(To be honest, if a pitch and writer seem otherwise good, I will follow up on a pitch like this and ask what studies you’re planning to report on.) (Unless it’s more of a case of #1, see below…)
4. Your pitch is hard to follow.
I get a lot of pitches that are just … confusing. If I don’t understand your pitch, I’m not confident you’re going to deliver a story that I (or the reader) can understand. I’ve found this confusing-ness is often correlated with pitch length, as ramblers like to frequent my inbox. These pitches are the easiest to insta-reject. If I read through once and go “huh?” — it’s not worth my time.
3. You’re not a writer.
Or in more tangible terms, you don’t have clips that show you can write. Having Brand Name Magazine™ clips is nice, especially more than one at the same place (because it shows that they hired you a second time after your first attempt at a story.) But even without showy clips (I get it, you gotta start somewhere), I’ve gotten a surprising amount of pitches from people with no clips. Or clips that, even after being presumably edited and published, are just not good.
This one is hard. Depending on how much time I have in a given moment, I like to tell a writer why I’m rejecting their pitch. But what do I say to someone whose writing is just bad?
2. You’re not a science writer.
Or in more tangible terms, you don’t have clips that show you can handle the science. This is very very common, but, unfortunately for the writers-who-aren’t-science-writers in my inbox, science writing does require a certain skill set beyond regular ol’ journalism. As a Very Busy Editor, I need to know that a writer is going to know how to report on science. That means: How to find studies, how to tell good studies from bad, how to get their hands on papers (and not just read the abstracts), how to read papers and understand them, how to talk to scientists and understand their jargon, and how to translate it all accurately for mass consumption. I have to be able to fully trust you to get the details right, and if you don’t have any science writing experience, I just can’t risk it.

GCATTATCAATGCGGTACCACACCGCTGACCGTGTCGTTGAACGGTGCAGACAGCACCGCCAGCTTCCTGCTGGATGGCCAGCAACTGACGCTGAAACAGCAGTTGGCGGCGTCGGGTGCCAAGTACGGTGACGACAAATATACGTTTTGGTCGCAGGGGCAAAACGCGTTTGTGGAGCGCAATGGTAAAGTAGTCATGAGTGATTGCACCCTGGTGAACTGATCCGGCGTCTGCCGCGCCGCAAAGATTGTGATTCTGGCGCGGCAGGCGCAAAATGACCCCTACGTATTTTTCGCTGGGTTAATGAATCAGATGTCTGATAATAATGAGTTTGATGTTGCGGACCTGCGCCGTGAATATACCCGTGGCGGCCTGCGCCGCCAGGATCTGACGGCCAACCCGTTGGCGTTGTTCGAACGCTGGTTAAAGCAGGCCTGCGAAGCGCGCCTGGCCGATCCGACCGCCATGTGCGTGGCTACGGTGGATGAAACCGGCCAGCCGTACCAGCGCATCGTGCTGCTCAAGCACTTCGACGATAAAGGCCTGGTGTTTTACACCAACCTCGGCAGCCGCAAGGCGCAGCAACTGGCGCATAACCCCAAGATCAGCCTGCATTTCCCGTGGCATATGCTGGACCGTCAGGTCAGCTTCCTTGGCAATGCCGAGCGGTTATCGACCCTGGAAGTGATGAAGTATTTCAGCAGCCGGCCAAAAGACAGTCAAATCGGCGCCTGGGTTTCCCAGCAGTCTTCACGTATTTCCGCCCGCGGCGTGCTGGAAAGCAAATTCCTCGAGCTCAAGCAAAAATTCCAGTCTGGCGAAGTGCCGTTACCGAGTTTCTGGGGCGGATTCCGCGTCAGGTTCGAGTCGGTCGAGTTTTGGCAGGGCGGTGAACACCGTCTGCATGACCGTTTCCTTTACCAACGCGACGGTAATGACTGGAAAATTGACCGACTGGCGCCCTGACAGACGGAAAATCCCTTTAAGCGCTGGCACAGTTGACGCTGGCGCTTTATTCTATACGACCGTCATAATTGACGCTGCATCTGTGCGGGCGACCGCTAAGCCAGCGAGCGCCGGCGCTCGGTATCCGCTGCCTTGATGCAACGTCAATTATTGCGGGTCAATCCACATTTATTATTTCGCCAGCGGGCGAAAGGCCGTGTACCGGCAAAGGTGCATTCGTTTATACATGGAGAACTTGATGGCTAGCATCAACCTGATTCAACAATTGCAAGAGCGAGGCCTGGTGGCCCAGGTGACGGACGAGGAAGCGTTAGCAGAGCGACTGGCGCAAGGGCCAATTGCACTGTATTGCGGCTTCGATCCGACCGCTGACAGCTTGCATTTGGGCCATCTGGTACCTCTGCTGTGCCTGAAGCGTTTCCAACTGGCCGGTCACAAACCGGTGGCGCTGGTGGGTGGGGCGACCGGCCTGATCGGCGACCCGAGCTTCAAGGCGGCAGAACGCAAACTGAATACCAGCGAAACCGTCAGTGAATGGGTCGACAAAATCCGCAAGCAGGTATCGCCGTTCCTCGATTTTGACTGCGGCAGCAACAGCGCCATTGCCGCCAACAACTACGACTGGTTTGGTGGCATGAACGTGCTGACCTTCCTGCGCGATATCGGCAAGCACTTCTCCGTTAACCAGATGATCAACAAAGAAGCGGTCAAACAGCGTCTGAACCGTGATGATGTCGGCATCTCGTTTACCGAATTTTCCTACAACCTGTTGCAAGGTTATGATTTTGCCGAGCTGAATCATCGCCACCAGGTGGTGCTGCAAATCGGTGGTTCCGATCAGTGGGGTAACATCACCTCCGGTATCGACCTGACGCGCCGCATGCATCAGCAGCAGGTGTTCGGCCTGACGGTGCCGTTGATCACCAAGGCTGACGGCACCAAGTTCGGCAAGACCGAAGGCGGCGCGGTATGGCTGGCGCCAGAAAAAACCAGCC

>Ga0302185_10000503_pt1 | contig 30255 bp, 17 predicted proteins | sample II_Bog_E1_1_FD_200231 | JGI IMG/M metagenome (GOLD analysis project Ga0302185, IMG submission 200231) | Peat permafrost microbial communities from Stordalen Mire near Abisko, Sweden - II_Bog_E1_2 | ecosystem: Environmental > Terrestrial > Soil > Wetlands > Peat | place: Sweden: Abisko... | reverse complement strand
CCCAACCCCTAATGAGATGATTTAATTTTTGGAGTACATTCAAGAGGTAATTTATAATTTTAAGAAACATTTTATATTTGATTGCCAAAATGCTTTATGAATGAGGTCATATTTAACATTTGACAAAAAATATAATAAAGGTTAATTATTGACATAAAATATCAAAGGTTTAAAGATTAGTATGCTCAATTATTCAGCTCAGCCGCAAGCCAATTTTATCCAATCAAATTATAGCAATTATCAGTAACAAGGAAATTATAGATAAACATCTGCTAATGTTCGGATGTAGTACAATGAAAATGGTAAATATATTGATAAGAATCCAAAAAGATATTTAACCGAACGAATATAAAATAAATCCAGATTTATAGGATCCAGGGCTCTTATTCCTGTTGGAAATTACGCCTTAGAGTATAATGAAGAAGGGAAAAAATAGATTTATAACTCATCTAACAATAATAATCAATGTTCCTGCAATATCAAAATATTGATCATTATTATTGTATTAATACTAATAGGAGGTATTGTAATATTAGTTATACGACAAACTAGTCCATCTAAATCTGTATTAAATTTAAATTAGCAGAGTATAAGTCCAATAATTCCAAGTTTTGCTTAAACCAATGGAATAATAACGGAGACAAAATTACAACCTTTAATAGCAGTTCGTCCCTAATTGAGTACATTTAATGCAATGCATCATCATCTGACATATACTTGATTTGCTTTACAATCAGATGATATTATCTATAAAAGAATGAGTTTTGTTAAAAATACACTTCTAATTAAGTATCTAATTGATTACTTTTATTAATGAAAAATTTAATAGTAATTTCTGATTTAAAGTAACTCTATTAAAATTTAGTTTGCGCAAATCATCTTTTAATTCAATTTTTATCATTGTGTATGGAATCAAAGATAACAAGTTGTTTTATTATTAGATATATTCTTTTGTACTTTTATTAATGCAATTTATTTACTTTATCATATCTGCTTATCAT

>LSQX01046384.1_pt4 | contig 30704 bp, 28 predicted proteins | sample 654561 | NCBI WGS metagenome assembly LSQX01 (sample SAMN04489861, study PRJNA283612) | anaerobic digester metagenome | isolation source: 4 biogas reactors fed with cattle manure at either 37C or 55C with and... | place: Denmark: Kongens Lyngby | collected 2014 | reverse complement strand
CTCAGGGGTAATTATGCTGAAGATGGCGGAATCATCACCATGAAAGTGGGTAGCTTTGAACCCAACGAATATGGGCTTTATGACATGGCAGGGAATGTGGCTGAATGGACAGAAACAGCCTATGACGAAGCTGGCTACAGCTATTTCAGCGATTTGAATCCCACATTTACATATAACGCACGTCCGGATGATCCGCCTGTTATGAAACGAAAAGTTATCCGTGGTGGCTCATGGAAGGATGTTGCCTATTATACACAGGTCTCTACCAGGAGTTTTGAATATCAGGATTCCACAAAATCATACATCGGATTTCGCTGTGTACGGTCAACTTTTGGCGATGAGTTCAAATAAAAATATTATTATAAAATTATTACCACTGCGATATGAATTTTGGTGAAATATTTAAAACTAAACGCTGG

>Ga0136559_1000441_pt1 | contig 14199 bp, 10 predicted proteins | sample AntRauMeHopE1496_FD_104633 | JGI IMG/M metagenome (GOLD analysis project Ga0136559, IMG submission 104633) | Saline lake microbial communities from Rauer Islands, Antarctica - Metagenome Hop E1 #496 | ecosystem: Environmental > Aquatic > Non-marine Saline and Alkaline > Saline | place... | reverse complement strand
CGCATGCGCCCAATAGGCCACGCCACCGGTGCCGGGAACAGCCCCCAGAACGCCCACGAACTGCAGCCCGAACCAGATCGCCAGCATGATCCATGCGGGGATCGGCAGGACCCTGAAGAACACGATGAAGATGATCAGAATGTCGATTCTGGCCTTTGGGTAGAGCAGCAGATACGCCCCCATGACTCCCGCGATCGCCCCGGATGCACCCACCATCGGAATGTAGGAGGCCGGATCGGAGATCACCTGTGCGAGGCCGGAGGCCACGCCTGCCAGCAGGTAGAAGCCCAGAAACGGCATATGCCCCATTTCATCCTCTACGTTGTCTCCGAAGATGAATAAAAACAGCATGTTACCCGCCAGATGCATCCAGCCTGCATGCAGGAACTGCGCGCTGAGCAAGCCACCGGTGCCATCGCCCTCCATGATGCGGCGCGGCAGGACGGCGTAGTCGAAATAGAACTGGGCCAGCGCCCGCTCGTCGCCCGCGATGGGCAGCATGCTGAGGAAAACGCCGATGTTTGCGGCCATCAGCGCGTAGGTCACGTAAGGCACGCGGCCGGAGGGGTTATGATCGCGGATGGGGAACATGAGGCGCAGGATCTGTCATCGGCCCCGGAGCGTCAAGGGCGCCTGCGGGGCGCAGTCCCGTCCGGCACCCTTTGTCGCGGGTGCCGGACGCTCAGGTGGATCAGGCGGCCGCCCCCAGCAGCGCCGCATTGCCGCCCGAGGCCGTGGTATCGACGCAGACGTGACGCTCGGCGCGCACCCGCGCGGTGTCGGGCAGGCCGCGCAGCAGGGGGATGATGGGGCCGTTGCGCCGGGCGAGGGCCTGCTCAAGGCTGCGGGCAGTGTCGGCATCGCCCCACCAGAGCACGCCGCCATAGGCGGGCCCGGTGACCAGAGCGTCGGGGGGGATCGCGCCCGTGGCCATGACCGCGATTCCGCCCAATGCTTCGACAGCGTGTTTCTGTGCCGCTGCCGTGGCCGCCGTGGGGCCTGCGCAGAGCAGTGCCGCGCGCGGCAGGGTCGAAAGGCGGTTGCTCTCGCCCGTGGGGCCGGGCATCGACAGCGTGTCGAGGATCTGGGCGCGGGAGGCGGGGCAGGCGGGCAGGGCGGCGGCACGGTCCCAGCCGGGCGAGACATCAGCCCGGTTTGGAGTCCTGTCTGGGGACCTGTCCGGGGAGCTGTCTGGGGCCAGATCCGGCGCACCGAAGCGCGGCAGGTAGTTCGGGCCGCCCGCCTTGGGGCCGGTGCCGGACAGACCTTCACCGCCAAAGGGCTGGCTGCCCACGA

And the #1 most common reason I turn down a pitch is…
1. Your pitch was off-topic for the magazine or website.
I receive so many pitches from writers who seem to have no idea or regard for what we actually cover. Do your research! Read some stories on http://FavoriteScienceMagazine.com. Read the outlet’s pitch guide if one is available. Your story must — must!! — align will the content currently being published by the outlet you’re pitching.
Anna Funk is a freelance writer and editor based in Kansas City. After earning a Ph.D. in prairie ecology, she started her journalism career as a AAAS Mass Media fellow at the Milwaukee Journal Sentinel, followed by 2 years as editor at Discover magazine. She now covers health, science, and the environment for local and national outlets, does freelance marketing and communications work, and has too much fun writing her email newsletter about her garden, The Funkyard. Follow her on Twitter @DrAnnaFunk or get in touch at itsdrfunk.com.